McDonald’s free from liability for franchise labour violations

BLOOMBERG – McDonald’s has won a huge victory in a multi-year legal battle over whether it should share responsibility for alleged labour violations in its franchisees’ restaurants, a case that posed a major threat to the franchise model underlying one of the largest employers in the world.

The federal labour board in a two-one ruling on Thursday ordered an agency judge to approve a roughly USD170,000 settlement between McDonald’s franchisees and their workers that also absolves the fast food giant from any direct responsibility as a joint employer – the central goal of Obama administration officials who initiated the prosecution.

The Republican majority board’s decision signals that the agency is unlikely to hold franchisers and companies that rely on contracted labour liable for labour law violations at their subsidiaries’ workplaces without strong evidence that the parent company directly controls the workers involved.

The settling of the case – which an agency judge said is the “largest case ever adjudicated” in the history of the National Labor Relations Board (NLRB) – also marks a significant setback for the labour movement. Worker advocacy groups and the Obama administration have backed the litigation against McDonald’s in hopes of a landmark ruling that could have been used to compel major franchisers and others bargain collectively with employees and share liability for workplace law violations.

The union-allied Fight for USD15 and associated groups began filing unfair labour practice charges to the NLRB against McDonald’s in 2012, in conjunction with a protest and organising campaign for higher wages and union rights. The charges generally alleged that McDonald’s franchisees fired and retaliated against employees for supporting union activity.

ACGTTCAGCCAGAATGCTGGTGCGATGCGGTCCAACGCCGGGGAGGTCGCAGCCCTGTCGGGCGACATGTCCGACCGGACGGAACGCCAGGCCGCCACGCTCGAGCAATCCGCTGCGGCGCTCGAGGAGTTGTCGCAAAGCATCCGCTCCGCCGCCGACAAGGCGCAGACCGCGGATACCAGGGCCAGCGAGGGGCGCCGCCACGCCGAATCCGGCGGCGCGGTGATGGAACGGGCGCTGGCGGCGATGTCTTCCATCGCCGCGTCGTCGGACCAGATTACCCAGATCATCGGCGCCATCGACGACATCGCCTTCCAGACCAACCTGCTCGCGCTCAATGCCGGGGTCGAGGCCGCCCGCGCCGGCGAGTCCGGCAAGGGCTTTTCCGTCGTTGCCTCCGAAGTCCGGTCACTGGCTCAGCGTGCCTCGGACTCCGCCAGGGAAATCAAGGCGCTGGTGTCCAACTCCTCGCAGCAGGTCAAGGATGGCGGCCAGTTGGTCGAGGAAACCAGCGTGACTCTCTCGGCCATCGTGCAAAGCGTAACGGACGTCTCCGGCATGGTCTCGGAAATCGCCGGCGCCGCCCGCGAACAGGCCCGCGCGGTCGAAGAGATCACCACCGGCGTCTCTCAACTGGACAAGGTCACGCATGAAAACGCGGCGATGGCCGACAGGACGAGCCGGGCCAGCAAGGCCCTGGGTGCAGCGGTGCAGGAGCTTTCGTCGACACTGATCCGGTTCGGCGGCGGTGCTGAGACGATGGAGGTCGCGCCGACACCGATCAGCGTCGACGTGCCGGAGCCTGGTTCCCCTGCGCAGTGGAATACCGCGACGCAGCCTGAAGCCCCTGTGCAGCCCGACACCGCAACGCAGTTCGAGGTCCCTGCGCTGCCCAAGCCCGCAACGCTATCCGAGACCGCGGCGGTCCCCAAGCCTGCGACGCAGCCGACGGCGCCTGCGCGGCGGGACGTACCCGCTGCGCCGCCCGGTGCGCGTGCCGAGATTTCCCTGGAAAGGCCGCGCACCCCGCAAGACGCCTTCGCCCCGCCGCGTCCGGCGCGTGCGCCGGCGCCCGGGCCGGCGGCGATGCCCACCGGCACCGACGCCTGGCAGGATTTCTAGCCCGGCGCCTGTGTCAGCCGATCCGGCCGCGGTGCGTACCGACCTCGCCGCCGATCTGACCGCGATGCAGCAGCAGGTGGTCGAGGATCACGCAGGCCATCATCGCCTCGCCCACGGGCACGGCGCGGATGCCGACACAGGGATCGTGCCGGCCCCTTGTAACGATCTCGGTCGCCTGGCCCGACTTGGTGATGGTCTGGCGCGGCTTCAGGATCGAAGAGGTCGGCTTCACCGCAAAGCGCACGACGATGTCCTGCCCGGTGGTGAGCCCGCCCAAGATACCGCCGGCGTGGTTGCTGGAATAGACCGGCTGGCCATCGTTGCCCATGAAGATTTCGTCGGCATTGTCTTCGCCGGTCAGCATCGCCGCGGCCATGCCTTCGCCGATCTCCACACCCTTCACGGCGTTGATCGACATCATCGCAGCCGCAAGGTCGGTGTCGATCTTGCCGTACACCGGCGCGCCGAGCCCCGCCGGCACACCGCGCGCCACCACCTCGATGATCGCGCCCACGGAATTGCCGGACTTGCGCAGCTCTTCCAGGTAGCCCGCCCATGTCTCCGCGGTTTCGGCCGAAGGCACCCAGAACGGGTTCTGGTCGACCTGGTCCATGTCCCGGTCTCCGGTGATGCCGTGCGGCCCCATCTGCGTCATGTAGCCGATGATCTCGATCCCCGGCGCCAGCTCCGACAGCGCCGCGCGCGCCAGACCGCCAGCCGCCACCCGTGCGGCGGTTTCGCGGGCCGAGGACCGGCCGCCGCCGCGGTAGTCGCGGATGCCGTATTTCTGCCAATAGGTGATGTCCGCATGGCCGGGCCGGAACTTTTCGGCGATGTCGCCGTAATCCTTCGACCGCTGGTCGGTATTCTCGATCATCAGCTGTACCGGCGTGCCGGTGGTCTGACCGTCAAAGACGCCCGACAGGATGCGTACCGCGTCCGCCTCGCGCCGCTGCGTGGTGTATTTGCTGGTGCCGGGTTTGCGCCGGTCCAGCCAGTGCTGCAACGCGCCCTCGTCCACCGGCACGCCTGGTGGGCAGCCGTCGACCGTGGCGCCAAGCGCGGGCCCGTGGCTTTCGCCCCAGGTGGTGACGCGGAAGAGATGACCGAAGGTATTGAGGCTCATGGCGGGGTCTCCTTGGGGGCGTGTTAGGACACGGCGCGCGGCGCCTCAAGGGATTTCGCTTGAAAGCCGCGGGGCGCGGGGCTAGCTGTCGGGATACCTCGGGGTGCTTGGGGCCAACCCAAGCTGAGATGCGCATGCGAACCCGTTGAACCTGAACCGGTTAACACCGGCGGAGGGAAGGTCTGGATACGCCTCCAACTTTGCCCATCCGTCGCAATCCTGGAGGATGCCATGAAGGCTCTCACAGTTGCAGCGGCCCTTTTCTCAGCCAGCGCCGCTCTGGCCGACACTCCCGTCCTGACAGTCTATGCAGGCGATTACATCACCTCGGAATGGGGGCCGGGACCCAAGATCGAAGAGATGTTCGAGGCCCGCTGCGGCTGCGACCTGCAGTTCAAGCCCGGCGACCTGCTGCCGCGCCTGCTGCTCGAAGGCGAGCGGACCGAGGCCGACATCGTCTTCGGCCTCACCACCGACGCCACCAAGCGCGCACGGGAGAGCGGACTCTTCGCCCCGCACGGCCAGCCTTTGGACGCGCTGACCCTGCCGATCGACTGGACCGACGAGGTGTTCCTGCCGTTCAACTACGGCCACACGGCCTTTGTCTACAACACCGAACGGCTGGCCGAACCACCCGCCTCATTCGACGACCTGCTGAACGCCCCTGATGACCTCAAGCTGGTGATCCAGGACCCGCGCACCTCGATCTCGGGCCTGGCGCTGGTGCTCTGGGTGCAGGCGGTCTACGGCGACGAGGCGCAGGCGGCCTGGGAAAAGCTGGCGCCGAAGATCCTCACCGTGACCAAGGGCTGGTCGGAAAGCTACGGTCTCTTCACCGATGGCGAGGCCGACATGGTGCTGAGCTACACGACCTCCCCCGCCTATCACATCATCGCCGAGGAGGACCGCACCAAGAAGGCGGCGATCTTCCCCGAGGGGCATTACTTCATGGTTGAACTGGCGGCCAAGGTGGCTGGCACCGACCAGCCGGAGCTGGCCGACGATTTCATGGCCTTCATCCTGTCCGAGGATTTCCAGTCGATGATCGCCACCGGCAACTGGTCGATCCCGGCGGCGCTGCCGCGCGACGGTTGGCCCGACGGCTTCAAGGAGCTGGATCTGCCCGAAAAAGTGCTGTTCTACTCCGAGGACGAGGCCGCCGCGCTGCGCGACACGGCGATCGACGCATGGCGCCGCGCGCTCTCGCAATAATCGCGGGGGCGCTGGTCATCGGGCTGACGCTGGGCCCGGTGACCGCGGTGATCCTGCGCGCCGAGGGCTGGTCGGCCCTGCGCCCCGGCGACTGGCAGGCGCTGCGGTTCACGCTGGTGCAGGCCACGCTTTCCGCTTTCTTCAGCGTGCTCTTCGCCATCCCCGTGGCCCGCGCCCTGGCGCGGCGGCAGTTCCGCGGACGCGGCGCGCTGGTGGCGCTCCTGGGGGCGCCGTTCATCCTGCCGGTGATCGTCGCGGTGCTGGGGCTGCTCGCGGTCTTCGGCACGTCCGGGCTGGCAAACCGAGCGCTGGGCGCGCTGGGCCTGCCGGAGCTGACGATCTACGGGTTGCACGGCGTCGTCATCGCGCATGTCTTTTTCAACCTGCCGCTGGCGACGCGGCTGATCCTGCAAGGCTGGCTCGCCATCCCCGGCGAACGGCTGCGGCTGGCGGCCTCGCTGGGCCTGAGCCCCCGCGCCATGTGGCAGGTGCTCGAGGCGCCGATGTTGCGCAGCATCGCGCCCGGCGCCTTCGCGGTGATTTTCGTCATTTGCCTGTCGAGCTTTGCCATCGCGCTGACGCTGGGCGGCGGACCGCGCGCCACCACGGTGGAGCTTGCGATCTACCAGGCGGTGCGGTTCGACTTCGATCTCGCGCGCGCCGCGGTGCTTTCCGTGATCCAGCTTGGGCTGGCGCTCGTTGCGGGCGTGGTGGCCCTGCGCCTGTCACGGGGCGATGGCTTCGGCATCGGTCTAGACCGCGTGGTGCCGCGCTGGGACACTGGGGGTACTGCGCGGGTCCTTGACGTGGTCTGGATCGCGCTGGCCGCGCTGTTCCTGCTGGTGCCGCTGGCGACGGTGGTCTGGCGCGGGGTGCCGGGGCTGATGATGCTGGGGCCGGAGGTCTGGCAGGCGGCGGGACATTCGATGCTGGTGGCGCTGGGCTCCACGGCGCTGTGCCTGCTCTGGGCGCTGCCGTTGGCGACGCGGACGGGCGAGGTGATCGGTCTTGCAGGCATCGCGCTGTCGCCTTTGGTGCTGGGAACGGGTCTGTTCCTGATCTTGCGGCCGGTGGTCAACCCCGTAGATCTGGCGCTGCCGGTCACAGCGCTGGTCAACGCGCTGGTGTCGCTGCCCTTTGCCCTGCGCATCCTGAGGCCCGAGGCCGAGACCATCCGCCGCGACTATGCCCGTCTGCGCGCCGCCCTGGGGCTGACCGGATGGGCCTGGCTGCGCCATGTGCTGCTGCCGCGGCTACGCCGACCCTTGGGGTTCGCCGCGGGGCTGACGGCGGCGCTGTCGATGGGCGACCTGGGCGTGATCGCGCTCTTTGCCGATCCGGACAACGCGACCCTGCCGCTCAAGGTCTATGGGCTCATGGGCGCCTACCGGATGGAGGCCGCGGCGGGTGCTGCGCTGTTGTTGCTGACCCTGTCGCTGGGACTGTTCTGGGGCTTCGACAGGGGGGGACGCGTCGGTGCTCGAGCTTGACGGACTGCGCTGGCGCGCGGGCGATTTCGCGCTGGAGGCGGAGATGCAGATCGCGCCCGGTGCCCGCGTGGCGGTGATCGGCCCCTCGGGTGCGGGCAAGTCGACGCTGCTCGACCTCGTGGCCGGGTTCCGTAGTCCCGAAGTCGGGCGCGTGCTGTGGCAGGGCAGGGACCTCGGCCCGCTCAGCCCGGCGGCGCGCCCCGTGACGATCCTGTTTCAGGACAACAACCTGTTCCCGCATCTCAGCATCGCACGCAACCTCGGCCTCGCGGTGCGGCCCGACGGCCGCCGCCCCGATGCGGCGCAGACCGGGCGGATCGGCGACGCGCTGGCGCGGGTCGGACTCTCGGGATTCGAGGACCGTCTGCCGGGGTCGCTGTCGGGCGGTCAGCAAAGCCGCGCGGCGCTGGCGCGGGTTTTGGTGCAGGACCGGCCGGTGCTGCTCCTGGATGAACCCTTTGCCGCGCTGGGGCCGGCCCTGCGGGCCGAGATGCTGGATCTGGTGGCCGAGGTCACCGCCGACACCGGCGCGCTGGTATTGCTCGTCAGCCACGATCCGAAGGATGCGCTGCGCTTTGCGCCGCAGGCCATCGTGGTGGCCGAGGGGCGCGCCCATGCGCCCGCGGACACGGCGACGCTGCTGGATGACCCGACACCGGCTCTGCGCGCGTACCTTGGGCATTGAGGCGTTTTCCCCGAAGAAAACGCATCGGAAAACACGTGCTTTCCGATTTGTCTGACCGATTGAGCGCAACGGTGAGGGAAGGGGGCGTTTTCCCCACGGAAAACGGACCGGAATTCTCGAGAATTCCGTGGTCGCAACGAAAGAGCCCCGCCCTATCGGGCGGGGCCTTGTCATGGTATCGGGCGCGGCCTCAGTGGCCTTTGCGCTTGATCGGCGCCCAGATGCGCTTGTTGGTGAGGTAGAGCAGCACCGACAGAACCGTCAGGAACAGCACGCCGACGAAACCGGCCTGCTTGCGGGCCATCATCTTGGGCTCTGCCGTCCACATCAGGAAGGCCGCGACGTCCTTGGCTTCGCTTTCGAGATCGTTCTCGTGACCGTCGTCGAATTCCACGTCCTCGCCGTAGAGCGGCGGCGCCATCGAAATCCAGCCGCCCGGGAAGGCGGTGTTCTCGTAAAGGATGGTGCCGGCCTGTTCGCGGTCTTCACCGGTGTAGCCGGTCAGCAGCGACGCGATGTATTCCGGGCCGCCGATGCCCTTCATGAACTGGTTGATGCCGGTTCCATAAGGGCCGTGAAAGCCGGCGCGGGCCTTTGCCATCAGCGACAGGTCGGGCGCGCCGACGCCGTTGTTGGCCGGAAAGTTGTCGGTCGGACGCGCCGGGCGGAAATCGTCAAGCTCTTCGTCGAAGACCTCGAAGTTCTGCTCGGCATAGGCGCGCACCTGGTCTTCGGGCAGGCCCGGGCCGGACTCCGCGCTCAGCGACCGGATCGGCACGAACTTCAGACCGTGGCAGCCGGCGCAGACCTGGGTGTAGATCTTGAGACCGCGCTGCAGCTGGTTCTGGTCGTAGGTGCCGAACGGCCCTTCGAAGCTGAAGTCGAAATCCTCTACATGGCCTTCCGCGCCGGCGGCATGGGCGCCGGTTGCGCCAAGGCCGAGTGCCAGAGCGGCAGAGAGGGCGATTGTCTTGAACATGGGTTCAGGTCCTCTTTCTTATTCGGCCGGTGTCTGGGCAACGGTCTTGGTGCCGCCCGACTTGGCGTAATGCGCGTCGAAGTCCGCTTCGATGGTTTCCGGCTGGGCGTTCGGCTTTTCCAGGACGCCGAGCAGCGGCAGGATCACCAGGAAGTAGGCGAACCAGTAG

The groups argued that McDonald’s shares control over the workers in its franchisees’ restaurants, and also should share liability. The company disputed that it has sufficient say over the franchisees’ and workers in their restaurants to be considered a joint employer. The NLRB reversed course in the case after United States (US) President Donald Trump’s appointees to the agency took over. NLRB General Counsel Peter Robb paused the case just days before arguments closed in front of an agency judge. Lawyers in Robb’s office then hashed out a settlement offer with McDonald’s over objections from Fight for USD15.

NLRB Administrative Law Judge Lauren Esposito rejected the proposed settlement as inadequate. The two-one board ruling overturned Esposito’s decision and approved the settlement.

Board Chairman John Ring and member William Emanuel were asked to recuse themselves from the case because they came to the NLRB from law firms that had helped McDonald’s counter Fight for USD15 actions. Ring wasn’t on the three-person panel that decided the case, so the issue was moot as to the chairman; and Emanuel considered the motion but decided to participate, the board said.